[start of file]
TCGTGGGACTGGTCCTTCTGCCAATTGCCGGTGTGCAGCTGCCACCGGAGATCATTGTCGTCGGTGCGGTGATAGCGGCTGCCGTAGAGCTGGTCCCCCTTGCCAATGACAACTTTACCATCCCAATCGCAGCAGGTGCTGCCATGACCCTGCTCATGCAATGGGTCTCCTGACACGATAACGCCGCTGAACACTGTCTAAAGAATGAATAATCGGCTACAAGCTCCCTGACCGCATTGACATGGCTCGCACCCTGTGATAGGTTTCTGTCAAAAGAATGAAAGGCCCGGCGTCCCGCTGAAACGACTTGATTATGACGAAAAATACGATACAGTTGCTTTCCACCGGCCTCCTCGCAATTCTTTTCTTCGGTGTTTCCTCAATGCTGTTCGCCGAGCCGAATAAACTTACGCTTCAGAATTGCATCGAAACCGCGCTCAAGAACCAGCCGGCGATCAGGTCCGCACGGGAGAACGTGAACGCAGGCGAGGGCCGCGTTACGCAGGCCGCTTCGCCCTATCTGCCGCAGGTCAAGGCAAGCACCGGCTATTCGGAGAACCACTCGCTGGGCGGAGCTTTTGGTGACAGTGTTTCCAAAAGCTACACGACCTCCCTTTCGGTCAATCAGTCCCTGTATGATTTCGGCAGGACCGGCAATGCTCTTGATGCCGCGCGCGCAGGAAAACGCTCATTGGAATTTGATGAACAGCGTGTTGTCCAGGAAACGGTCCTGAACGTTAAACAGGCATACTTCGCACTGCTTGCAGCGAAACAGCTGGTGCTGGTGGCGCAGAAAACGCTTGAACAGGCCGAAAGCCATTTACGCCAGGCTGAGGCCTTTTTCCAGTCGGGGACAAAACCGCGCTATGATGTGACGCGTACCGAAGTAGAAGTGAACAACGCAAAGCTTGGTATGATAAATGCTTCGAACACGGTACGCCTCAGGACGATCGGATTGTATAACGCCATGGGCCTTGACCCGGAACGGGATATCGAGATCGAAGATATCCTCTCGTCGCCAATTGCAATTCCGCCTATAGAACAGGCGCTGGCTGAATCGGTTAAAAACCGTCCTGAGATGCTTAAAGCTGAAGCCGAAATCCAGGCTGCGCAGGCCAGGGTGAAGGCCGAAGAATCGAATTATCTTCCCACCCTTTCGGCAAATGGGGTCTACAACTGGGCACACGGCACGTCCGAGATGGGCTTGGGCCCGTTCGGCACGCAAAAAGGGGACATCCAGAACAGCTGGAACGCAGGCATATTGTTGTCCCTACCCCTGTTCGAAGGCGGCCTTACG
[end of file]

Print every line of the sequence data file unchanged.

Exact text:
TCGTGGGACTGGTCCTTCTGCCAATTGCCGGTGTGCAGCTGCCACCGGAGATCATTGTCGTCGGTGCGGTGATAGCGGCTGCCGTAGAGCTGGTCCCCCTTGCCAATGACAACTTTACCATCCCAATCGCAGCAGGTGCTGCCATGACCCTGCTCATGCAATGGGTCTCCTGACACGATAACGCCGCTGAACACTGTCTAAAGAATGAATAATCGGCTACAAGCTCCCTGACCGCATTGACATGGCTCGCACCCTGTGATAGGTTTCTGTCAAAAGAATGAAAGGCCCGGCGTCCCGCTGAAACGACTTGATTATGACGAAAAATACGATACAGTTGCTTTCCACCGGCCTCCTCGCAATTCTTTTCTTCGGTGTTTCCTCAATGCTGTTCGCCGAGCCGAATAAACTTACGCTTCAGAATTGCATCGAAACCGCGCTCAAGAACCAGCCGGCGATCAGGTCCGCACGGGAGAACGTGAACGCAGGCGAGGGCCGCGTTACGCAGGCCGCTTCGCCCTATCTGCCGCAGGTCAAGGCAAGCACCGGCTATTCGGAGAACCACTCGCTGGGCGGAGCTTTTGGTGACAGTGTTTCCAAAAGCTACACGACCTCCCTTTCGGTCAATCAGTCCCTGTATGATTTCGGCAGGACCGGCAATGCTCTTGATGCCGCGCGCGCAGGAAAACGCTCATTGGAATTTGATGAACAGCGTGTTGTCCAGGAAACGGTCCTGAACGTTAAACAGGCATACTTCGCACTGCTTGCAGCGAAACAGCTGGTGCTGGTGGCGCAGAAAACGCTTGAACAGGCCGAAAGCCATTTACGCCAGGCTGAGGCCTTTTTCCAGTCGGGGACAAAACCGCGCTATGATGTGACGCGTACCGAAGTAGAAGTGAACAACGCAAAGCTTGGTATGATAAATGCTTCGAACACGGTACGCCTCAGGACGATCGGATTGTATAACGCCATGGGCCTTGACCCGGAACGGGATATCGAGATCGAAGATATCCTCTCGTCGCCAATTGCAATTCCGCCTATAGAACAGGCGCTGGCTGAATCGGTTAAAAACCGTCCTGAGATGCTTAAAGCTGAAGCCGAAATCCAGGCTGCGCAGGCCAGGGTGAAGGCCGAAGAATCGAATTATCTTCCCACCCTTTCGGCAAATGGGGTCTACAACTGGGCACACGGCACGTCCGAGATGGGCTTGGGCCCGTTCGGCACGCAAAAAGGGGACATCCAGAACAGCTGGAACGCAGGCATATTGTTGTCCCTACCCCTGTTCGAAGGCGGCCTTACG